Do you dream of becoming a millionaire? If you’re living in the United States, chances of achieving that goal are growing each year. It is projected that over the next five years, the US will dominate with the highest growth of millionaires in the country reaching 18 million households with $1 million in net worth.
Just last year, in 2017, the US saw an increase in the number of households with a net worth of $1 million or more (not including the primary residence). 2017 brought a 6.34% increase, bringing the number of millionaire households up to 11.5 million, the biggest percentage jump since 2009. And that’s just in the $1 million – $5 million bracket.
When it comes to examining millionaire households, I have always known that you must look at income and separate them into groups in this format. Households making $1 million – $5 million make up one group, those making $5 million to $25 million make up another, and then there is the group making over $25 million. The wealthiest, those making $25 million plus, are the households getting the richest because they are the ones with the most investments in the market. Larger risks, larger rewards.
Globally, the US makes up about 51% of the millionaires of the world, keeping it the country of the ultra-wealthy, while other nations around the world make up the remaining 49%. Brexit had a big impact on global wealth, affecting other leading nations and the UK who lost around $1.5 trillion in household wealth. Meanwhile, US wealth segments have not only caught up to pre-2008 great recession levels but now exceed well beyond what they were.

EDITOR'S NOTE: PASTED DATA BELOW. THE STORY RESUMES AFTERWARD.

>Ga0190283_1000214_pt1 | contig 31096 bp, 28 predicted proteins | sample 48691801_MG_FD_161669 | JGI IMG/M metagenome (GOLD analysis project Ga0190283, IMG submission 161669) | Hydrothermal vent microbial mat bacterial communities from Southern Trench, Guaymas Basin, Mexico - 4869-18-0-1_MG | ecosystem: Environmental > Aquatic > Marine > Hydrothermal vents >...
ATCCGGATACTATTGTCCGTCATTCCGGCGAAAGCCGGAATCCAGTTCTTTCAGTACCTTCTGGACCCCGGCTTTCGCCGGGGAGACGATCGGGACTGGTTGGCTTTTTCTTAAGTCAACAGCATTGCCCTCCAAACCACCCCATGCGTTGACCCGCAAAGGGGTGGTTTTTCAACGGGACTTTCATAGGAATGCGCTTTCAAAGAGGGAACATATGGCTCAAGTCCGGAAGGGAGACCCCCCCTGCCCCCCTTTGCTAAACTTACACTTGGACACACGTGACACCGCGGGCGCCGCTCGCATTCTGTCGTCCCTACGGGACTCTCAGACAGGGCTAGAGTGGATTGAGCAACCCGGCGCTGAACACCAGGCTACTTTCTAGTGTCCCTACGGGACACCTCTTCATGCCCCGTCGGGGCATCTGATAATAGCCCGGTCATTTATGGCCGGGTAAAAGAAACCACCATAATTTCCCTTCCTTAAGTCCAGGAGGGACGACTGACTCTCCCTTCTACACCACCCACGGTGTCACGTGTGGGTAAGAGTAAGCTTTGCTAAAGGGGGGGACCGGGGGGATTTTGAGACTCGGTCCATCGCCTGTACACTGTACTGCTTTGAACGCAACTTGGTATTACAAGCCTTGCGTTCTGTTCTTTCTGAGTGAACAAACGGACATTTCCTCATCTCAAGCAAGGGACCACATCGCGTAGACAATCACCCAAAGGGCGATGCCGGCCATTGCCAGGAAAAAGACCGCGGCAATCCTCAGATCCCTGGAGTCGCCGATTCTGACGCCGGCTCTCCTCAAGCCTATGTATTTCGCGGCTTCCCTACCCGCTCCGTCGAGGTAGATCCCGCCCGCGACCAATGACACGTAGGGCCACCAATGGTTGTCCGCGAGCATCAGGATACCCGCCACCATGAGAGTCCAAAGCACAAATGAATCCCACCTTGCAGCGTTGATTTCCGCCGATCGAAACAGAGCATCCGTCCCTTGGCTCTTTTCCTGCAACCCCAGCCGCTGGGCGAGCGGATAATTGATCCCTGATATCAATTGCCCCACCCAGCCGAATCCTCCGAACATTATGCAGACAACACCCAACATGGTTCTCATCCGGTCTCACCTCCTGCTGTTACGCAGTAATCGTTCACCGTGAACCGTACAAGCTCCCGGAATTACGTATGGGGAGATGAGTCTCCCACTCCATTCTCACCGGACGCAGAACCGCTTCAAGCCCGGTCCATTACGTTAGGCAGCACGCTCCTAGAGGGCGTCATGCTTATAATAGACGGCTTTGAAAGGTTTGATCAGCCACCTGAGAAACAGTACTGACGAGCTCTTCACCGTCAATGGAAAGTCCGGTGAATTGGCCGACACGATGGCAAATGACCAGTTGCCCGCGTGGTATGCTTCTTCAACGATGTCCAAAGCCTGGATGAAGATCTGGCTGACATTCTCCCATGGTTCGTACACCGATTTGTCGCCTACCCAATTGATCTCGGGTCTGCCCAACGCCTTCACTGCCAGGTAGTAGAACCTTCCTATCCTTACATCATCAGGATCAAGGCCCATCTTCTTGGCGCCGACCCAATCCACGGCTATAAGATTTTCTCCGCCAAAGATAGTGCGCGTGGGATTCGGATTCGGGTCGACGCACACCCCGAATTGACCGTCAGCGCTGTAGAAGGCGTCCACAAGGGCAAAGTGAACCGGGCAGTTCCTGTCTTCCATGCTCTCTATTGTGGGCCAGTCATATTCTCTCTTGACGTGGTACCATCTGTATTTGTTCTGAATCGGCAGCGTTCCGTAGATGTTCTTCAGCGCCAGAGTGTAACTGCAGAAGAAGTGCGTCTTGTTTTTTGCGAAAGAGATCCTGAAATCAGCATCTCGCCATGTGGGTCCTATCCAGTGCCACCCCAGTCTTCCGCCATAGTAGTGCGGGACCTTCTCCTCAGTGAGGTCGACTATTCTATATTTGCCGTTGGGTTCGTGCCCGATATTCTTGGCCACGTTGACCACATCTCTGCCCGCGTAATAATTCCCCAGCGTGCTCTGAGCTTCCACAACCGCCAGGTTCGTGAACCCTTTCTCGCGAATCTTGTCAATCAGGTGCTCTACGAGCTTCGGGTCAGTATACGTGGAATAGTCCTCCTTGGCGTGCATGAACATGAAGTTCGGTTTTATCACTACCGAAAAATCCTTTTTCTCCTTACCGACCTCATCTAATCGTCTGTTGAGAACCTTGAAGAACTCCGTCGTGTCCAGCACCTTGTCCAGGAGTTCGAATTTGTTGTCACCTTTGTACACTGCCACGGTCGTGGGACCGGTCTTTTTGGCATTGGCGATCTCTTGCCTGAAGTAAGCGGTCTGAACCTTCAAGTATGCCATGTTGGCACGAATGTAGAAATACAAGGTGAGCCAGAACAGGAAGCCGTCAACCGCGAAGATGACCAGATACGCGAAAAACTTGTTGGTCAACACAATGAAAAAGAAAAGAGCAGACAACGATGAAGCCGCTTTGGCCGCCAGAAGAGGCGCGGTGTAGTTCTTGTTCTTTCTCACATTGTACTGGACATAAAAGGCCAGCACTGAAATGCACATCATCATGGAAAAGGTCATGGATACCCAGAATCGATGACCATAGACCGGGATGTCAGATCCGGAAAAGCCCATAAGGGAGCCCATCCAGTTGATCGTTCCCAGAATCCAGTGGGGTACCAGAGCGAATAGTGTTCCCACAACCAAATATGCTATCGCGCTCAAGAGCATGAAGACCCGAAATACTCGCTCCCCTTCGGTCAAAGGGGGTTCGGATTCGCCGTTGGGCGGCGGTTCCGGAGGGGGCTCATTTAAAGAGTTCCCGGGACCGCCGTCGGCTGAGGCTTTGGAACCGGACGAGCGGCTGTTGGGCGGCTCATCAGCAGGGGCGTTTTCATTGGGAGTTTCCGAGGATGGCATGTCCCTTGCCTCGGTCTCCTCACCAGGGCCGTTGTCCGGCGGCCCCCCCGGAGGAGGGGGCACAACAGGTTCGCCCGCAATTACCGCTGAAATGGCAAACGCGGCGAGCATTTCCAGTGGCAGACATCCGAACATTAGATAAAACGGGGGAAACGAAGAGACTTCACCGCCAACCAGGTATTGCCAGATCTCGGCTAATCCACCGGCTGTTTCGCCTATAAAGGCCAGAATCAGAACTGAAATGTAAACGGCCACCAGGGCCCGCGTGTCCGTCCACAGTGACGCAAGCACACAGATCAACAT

Before the financial crisis, there were 9 million millionaire households. After the crisis hit, in 2009, there were just under 6 million millionaire households, meaning that in less than ten years, the US number has doubled, and continues growing each year. It is safe to say that the US is not just recovering, but soaring and dominating the world’s millionaire market.